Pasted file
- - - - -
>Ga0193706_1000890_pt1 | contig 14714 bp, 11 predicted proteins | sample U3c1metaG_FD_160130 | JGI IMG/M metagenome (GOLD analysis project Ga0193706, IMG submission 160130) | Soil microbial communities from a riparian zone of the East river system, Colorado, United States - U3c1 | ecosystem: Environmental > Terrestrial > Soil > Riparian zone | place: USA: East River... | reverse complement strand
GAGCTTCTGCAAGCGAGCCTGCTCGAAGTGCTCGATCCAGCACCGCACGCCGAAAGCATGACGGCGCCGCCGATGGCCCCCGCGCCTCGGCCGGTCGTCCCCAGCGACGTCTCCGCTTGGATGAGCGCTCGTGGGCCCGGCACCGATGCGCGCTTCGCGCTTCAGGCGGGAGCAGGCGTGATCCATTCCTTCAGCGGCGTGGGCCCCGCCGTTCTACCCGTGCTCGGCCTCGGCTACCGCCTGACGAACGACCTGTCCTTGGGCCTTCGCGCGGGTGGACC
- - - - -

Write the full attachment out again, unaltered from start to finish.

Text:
>Ga0193706_1000890_pt1 | contig 14714 bp, 11 predicted proteins | sample U3c1metaG_FD_160130 | JGI IMG/M metagenome (GOLD analysis project Ga0193706, IMG submission 160130) | Soil microbial communities from a riparian zone of the East river system, Colorado, United States - U3c1 | ecosystem: Environmental > Terrestrial > Soil > Riparian zone | place: USA: East River... | reverse complement strand
GAGCTTCTGCAAGCGAGCCTGCTCGAAGTGCTCGATCCAGCACCGCACGCCGAAAGCATGACGGCGCCGCCGATGGCCCCCGCGCCTCGGCCGGTCGTCCCCAGCGACGTCTCCGCTTGGATGAGCGCTCGTGGGCCCGGCACCGATGCGCGCTTCGCGCTTCAGGCGGGAGCAGGCGTGATCCATTCCTTCAGCGGCGTGGGCCCCGCCGTTCTACCCGTGCTCGGCCTCGGCTACCGCCTGACGAACGACCTGTCCTTGGGCCTTCGCGCGGGTGGACC